An international team of scientists conducted the study, which was part of the Department of Energy's Atmospheric Sciences in Complex Terrain program -- a long-term effort to study the effects that geographical features such as mountains and valleys have on air movement and pollution. The study was funded by DOE and the Mexican government.
Pacific Northwest National Laboratory organized the meteorological portion of the project and staffed one of six data-collection sites. "The complex movement of air in the high basin makes it difficult to predict where the pollution will concentrate at any given time," says Pacific Northwest?s Chris Doran, science director of the project. "The close coupling of meteorological and chemistry measurements and analysis is necessary to understand how the surrounding terrain affects the transport and diffusion of pollutants."
The study may help explain how fine particles form in the atmosphere. These particles are potentially the most hazardous because they can lodge in the lungs, and the U.S. Environmental Protection Agency has proposed new standards for fine particles. "This study will be relevant to our understanding of the nature and causes of fine particle air pollution throughout the world, including that found in U.S. cities," said Pacific Northwest's Sylvia Edgerton, project director.
The data will be used to improve computer models designed to predict atmospheric conditions and potentially guide responses to pollution -- such as changing the location or timing of pollution releases.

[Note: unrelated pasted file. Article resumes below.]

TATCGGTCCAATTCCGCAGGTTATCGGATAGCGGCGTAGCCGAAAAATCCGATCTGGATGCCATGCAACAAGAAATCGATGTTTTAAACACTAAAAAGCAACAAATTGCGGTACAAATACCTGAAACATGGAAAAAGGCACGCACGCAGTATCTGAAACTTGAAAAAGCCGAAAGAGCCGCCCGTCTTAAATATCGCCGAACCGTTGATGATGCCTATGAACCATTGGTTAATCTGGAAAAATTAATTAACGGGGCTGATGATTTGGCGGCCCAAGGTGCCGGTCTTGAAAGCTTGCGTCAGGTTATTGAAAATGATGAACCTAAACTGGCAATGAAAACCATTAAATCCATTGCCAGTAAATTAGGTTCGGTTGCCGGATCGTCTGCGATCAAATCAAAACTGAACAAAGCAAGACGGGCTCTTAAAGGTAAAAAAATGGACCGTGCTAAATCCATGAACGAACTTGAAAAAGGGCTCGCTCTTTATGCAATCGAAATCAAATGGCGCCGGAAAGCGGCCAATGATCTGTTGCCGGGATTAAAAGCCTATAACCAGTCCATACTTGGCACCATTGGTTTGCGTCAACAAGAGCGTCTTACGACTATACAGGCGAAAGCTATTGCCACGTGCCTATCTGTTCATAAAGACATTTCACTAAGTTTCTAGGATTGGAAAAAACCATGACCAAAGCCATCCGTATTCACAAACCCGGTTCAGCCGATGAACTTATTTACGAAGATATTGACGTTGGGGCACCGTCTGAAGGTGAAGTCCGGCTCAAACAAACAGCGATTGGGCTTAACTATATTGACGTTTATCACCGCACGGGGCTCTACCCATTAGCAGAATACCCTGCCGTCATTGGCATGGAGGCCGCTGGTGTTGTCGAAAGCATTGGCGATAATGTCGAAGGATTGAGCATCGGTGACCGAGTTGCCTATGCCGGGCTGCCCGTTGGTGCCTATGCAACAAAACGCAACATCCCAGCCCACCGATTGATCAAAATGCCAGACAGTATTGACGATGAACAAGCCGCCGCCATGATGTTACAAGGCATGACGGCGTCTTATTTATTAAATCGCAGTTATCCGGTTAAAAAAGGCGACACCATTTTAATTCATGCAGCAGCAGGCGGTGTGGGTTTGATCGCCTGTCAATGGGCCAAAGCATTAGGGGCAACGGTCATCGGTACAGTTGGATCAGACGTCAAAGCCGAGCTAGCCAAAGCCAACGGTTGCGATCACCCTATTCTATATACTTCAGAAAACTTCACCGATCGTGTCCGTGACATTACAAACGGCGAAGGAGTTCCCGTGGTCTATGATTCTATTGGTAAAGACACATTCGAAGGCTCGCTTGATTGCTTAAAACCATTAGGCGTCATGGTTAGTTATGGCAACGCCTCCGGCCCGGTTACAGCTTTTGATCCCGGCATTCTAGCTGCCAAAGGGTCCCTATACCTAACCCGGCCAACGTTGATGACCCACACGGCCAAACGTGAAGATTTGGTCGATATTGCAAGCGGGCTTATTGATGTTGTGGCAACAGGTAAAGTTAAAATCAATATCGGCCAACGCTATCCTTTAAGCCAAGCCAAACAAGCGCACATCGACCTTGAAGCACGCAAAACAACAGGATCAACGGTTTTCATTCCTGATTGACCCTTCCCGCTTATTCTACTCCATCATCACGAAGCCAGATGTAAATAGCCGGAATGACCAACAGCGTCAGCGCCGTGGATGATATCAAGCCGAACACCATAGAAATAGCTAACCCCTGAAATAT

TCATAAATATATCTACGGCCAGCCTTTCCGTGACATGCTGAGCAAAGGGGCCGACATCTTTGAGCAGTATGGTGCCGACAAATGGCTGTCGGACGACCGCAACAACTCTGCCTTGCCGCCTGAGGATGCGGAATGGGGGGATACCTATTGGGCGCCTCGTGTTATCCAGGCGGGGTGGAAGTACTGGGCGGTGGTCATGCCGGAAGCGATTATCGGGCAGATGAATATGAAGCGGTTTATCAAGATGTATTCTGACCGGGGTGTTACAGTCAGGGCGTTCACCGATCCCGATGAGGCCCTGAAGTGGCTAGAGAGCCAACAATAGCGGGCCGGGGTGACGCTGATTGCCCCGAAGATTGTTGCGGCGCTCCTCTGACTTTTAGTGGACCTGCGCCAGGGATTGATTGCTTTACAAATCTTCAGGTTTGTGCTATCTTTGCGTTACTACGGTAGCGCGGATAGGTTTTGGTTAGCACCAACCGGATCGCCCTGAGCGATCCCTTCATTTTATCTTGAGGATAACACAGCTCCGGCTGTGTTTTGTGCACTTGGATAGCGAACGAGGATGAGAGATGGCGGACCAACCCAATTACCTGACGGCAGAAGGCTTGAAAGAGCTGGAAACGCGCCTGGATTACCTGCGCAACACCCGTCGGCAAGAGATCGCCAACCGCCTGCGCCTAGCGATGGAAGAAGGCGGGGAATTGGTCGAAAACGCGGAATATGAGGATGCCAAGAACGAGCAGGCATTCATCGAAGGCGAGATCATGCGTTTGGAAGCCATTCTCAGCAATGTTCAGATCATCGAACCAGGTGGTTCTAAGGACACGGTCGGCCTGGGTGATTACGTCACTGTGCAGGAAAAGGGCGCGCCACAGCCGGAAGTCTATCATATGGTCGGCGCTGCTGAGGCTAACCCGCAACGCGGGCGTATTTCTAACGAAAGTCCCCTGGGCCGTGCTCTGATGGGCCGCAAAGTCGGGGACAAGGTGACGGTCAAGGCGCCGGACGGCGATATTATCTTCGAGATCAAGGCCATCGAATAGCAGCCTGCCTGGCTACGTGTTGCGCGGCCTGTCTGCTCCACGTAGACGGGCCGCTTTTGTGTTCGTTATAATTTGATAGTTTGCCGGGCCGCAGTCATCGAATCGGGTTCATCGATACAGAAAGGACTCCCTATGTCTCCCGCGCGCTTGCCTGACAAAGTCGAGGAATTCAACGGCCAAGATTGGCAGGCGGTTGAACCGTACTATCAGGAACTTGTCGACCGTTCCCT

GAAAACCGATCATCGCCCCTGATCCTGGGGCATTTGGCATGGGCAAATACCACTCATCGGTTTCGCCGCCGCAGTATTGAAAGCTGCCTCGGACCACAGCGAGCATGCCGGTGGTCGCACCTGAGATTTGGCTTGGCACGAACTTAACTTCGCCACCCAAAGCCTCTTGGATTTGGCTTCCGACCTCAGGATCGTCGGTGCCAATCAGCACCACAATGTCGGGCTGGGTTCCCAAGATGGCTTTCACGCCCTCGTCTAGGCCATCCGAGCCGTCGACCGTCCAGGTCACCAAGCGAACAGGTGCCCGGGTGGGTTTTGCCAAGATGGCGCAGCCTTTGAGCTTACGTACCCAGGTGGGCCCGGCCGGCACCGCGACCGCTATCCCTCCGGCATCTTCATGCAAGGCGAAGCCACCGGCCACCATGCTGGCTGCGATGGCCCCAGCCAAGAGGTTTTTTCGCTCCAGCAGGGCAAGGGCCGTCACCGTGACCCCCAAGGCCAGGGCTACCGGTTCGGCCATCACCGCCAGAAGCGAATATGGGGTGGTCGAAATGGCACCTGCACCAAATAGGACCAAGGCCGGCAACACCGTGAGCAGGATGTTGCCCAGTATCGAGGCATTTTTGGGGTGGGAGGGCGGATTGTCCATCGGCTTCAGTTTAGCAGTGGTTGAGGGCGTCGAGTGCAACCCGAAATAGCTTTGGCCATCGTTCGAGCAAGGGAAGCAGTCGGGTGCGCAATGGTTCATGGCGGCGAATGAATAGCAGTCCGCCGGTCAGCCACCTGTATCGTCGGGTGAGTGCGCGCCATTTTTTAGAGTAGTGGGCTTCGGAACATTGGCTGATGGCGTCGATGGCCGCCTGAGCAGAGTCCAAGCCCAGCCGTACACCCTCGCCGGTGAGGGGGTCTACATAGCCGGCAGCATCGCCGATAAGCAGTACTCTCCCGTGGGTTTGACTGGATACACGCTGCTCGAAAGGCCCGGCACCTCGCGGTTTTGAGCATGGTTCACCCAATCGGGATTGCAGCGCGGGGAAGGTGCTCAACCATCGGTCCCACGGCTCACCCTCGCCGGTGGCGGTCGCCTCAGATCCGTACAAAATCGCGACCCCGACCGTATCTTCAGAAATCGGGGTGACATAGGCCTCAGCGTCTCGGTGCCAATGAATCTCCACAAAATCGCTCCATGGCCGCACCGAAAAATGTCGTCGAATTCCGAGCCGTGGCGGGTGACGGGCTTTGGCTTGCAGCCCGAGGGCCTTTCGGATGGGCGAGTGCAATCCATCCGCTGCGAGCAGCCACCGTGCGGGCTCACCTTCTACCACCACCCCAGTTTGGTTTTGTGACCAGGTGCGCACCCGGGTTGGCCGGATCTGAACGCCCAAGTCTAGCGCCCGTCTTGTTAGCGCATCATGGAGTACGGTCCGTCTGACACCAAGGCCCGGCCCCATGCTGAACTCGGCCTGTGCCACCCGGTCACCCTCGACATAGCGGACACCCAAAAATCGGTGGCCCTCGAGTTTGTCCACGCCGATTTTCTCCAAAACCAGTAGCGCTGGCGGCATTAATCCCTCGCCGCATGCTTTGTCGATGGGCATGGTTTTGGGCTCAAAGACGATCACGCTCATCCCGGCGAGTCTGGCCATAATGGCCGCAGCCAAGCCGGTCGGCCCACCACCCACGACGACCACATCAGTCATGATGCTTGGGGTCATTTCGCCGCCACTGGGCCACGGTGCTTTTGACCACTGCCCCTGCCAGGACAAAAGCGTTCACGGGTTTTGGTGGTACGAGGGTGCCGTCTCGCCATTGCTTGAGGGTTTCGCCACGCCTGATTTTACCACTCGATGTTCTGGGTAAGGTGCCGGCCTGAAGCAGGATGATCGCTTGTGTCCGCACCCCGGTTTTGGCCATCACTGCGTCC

Mexico City, with 20 million residents, sits at 2,255 meters (7,400 feet) and is largely surrounded by mountains, creating a basin where inversions of colder air can be trapped by warmer air. Pollution from human activities collects in the air over four- to six-day cycles, similar to Western U.S. cities.
In addition to Pacific Northwest, collaborators included Los Alamos and Argonne National Laboratory, the National Oceanic and Atmospheric Administration's Environmental Technology Laboratory, Desert Research Institute and several Mexican institutions including the Mexican Petroleum Institute and the University of Mexico.
Scientists at four sites around the basin released radiosondes -- balloons with sensors to measure temperature, pressure and humidity -- into the atmosphere five times a day beginning at 8 a.m. Each site also used radar wind profilers, which can measure wind up to four kilometers above the ground. Another tool, called SODAR, provided high resolution measurements of wind flow up to 500 meters above the city. Ground stations at each site measured wind, temperature and humidity. A number of other sites collected concentration data. Other study findings include:
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